To an auto parts company generating revenue of $3.2-billion annually, the $40,000 (U.S.) or so that Linamar Corp. paid to purchase a Cadillac SRX is barely a drop in the bucket. But if the new rear axle system the company has installed in the silver SRX works out as planned it could be the best money the company has ever spent.
Linamar's Agilit-e system is the most complex system the auto parts company has made and its bid to make sure it's a player in electric vehicles as auto makers spend billions of dollars to develop alternatives to the internal combustion engine.
Innovation is crucial if parts makers want to participate in this transformation and contribute to the breakthroughs that will enable auto makers to meet stringent new fuel economy and emissions standards that will come into effect near the end of the decade.
"You must innovate to survive," declares chief executive officer Linda Hasenfratz.
Innovation has been front and centre at Linamar since the company was founded by Ms. Hasenfratz's father, Frank, in 1964 in his garage in Guelph.
In recent years, it has been essential to meet customer demands for price cuts of at least 2 per cent annually.
"Where's that going to come from?" Ms. Hasenfratz asks. "If it comes from your pocket, you're dead in five years."
For many years, she says, innovation at the Guelph-based company has focused mainly on processes, or improving the way the company designs, develops and manufactures gears, camshafts, power transfer units and other components that go into vehicle engines and transmissions.
But now, to grow globally, product innovation is essential, she says. Linamar spends about 2.5 per cent of revenue on research and development at its McLaren Performance advanced technology group in Detroit and elsewhere throughout the company.
Doubling that level to about 5 per cent of annual revenue is a good benchmark, she adds.
Linamar is using the SRX to demonstrate its Agilit-e system, which uses electric motors driving the rear wheels to turn a front-wheel drive version of the luxury crossover into one with all-wheel-drive that can also be a pure electric vehicle with a range of about 32 kilometres. It can also be a hybrid that utilizes a combination of the internal combustion engine and electric motors.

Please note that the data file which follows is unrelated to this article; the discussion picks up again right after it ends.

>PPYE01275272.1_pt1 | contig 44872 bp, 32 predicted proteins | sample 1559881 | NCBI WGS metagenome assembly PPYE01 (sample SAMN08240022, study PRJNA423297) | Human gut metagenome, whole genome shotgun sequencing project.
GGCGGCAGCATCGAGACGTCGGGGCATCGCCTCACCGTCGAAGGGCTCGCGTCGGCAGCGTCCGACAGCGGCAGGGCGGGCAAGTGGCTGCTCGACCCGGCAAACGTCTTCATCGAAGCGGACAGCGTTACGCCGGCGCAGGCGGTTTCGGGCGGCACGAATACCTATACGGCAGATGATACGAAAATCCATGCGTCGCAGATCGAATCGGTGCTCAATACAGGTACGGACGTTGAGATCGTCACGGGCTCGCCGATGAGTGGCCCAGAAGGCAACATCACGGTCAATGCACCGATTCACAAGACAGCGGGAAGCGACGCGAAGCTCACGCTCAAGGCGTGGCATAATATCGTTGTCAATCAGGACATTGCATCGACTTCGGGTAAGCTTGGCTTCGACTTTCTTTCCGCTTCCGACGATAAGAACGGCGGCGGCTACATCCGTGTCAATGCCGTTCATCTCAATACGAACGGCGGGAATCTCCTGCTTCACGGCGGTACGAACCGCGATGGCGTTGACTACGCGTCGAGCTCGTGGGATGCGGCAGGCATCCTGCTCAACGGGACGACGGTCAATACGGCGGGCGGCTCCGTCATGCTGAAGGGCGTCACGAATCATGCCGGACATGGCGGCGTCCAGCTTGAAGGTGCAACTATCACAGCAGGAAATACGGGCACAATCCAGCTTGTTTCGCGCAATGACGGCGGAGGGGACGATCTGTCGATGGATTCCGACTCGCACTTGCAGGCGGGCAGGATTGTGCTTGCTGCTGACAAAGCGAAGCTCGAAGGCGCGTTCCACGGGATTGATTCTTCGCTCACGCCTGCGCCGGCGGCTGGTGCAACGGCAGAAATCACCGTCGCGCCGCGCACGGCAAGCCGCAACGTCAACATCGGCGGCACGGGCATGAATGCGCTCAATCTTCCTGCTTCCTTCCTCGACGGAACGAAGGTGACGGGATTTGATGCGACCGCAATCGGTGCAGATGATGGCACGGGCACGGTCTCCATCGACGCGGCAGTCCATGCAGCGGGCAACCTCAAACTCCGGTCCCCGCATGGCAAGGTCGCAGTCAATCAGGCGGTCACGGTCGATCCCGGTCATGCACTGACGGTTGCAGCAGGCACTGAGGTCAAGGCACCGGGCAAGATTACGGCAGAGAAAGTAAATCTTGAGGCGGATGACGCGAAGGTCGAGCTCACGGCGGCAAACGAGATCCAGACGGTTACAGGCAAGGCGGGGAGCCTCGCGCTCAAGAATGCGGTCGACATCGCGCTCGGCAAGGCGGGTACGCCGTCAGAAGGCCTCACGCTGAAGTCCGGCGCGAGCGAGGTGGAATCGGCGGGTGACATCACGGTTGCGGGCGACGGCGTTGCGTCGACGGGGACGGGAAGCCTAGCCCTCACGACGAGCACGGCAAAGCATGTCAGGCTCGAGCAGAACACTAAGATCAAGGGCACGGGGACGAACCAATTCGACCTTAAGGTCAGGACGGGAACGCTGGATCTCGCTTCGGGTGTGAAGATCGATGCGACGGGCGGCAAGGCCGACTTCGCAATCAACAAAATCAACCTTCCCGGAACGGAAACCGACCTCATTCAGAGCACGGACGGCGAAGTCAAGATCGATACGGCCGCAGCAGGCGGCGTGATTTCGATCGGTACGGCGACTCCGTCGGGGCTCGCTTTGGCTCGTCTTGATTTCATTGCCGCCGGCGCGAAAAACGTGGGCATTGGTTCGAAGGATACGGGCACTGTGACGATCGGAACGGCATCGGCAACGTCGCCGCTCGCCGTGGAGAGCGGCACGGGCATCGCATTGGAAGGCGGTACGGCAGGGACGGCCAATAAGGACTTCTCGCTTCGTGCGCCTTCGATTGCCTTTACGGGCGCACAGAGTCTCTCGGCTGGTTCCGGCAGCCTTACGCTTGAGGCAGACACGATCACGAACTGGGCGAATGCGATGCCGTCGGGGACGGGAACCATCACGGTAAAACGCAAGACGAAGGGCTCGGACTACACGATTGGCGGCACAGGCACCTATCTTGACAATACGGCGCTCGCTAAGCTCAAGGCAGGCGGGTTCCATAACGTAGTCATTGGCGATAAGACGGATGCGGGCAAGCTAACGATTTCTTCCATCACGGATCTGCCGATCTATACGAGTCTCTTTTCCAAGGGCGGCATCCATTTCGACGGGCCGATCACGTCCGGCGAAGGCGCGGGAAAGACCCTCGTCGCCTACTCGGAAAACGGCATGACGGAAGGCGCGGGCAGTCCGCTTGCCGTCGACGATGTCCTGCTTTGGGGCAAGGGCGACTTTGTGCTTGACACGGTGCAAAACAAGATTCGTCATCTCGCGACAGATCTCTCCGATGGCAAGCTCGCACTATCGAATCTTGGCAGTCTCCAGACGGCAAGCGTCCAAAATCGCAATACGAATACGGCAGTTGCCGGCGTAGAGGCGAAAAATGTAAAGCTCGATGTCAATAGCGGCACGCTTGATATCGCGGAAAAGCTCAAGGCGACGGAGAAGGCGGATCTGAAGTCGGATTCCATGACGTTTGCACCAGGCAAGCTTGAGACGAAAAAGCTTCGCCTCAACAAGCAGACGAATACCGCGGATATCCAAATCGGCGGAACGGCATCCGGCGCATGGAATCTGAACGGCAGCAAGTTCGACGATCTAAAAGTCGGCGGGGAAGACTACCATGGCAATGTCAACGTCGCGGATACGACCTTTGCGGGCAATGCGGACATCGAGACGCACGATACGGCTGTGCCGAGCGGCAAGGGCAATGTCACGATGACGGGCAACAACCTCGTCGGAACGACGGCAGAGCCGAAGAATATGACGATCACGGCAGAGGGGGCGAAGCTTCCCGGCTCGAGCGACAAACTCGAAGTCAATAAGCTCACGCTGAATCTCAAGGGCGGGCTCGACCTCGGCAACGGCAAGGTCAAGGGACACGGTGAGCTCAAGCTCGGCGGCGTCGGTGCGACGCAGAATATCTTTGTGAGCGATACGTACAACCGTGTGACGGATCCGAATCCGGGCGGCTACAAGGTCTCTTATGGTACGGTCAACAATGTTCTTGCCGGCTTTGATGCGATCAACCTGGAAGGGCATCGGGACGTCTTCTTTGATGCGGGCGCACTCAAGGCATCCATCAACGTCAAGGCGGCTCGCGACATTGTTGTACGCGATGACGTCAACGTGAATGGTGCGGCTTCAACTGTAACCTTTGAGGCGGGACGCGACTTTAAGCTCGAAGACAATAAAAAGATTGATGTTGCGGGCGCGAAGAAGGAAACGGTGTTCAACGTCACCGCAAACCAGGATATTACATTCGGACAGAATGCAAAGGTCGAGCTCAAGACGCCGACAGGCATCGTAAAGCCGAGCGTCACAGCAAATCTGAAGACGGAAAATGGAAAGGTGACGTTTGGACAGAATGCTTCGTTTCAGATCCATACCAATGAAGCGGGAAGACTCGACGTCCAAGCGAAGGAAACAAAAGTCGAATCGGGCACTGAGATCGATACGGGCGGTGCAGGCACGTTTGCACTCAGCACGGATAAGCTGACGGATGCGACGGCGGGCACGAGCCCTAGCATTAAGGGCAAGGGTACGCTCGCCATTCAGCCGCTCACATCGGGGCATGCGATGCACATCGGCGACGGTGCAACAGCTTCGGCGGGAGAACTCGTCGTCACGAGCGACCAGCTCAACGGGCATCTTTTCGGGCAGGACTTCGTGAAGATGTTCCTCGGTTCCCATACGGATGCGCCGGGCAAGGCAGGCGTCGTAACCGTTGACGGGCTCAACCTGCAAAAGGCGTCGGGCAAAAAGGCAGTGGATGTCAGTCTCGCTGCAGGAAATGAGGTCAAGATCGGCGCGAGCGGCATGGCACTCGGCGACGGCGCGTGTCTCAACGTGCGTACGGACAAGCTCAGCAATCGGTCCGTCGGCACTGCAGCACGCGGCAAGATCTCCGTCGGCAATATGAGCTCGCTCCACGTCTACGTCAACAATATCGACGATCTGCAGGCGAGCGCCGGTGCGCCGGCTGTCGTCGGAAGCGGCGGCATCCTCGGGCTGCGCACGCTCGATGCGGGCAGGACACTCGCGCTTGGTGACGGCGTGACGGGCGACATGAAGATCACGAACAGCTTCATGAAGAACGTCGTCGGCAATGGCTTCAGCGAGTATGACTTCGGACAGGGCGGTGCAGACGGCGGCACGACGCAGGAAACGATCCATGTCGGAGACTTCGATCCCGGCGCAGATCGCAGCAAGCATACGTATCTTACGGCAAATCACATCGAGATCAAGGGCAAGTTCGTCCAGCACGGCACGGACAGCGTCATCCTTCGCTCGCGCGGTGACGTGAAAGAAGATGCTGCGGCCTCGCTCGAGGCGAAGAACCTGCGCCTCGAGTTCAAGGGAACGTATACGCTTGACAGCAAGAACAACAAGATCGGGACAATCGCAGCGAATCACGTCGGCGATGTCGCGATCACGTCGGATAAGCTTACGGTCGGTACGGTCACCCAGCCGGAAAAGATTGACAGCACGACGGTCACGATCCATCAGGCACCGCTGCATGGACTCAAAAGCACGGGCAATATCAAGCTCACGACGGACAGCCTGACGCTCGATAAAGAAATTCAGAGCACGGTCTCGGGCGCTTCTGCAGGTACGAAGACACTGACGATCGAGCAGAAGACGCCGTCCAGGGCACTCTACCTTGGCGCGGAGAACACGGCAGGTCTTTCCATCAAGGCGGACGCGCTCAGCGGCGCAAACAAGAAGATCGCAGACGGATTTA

The SRX typically has fuel economy of about 16 miles a gallon, but the Linamar system boosts that to about 40 miles a gallon, says Mark Stoddart, the company's chief technology officer and executive vice-president of sales and marketing. Such an improvement would take the vehicle much closer to meeting U.S. requirements of a fleet average of 54.5 miles a gallon by 2025.
"Fuel economy is the first driver, but to be able to get it, a lot of [auto makers] are going to have to introduce some form of electrification/hybrid," Mr. Stoddart points out.
Fuel economy is improved in part in a traditional all-wheel-drive vehicle by eliminating the drive shaft, which transfers power from the front wheels to the rear wheels. That saves about 80 kilograms.
The system also enables auto makers to reduce the size of the engine, to a four-cylinder 2.2-litre engine from a six-cylinder 3.7-litre engine, which also improves fuel economy while increasing horsepower at the same time.
The other advantage is that it's a plug-in system.
"They don't have to tear up the vehicle to put this in," Mr. Stoddart says.
Linamar has grown from that startup in a garage to a global company with operations in Europe, China and Mexico mainly through components and systems developed for the internal combustion engine.
The Agilit-e gives it a substantial system for the electric vehicle business "for whatever percentage that's going to be in the market," Ms. Hasenfratz says.
Innovations drive competitiveness, she says.
"For us to continue to grow our business globally, we absolutely need to have a growing product innovation business."